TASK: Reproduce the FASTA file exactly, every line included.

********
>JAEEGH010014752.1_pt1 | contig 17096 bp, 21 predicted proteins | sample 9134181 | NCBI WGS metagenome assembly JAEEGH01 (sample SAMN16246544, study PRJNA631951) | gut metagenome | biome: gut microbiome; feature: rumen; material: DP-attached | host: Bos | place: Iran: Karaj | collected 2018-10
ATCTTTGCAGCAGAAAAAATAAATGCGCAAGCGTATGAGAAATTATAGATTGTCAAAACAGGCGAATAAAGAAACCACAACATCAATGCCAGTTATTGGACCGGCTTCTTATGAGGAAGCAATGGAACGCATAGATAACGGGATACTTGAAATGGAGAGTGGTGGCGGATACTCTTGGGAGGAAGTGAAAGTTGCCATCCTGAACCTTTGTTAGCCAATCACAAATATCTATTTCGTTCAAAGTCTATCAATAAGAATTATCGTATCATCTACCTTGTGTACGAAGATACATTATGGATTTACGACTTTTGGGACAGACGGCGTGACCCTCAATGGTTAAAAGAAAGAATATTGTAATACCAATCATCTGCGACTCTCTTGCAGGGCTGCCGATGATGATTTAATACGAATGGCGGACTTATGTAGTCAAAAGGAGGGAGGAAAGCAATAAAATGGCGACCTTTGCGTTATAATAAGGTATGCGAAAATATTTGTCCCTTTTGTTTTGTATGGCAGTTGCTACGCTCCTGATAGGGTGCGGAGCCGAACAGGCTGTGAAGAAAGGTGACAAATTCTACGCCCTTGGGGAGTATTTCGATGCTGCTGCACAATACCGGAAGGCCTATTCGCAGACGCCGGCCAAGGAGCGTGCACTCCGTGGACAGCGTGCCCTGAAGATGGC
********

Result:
>JAEEGH010014752.1_pt1 | contig 17096 bp, 21 predicted proteins | sample 9134181 | NCBI WGS metagenome assembly JAEEGH01 (sample SAMN16246544, study PRJNA631951) | gut metagenome | biome: gut microbiome; feature: rumen; material: DP-attached | host: Bos | place: Iran: Karaj | collected 2018-10
ATCTTTGCAGCAGAAAAAATAAATGCGCAAGCGTATGAGAAATTATAGATTGTCAAAACAGGCGAATAAAGAAACCACAACATCAATGCCAGTTATTGGACCGGCTTCTTATGAGGAAGCAATGGAACGCATAGATAACGGGATACTTGAAATGGAGAGTGGTGGCGGATACTCTTGGGAGGAAGTGAAAGTTGCCATCCTGAACCTTTGTTAGCCAATCACAAATATCTATTTCGTTCAAAGTCTATCAATAAGAATTATCGTATCATCTACCTTGTGTACGAAGATACATTATGGATTTACGACTTTTGGGACAGACGGCGTGACCCTCAATGGTTAAAAGAAAGAATATTGTAATACCAATCATCTGCGACTCTCTTGCAGGGCTGCCGATGATGATTTAATACGAATGGCGGACTTATGTAGTCAAAAGGAGGGAGGAAAGCAATAAAATGGCGACCTTTGCGTTATAATAAGGTATGCGAAAATATTTGTCCCTTTTGTTTTGTATGGCAGTTGCTACGCTCCTGATAGGGTGCGGAGCCGAACAGGCTGTGAAGAAAGGTGACAAATTCTACGCCCTTGGGGAGTATTTCGATGCTGCTGCACAATACCGGAAGGCCTATTCGCAGACGCCGGCCAAGGAGCGTGCACTCCGTGGACAGCGTGCCCTGAAGATGGC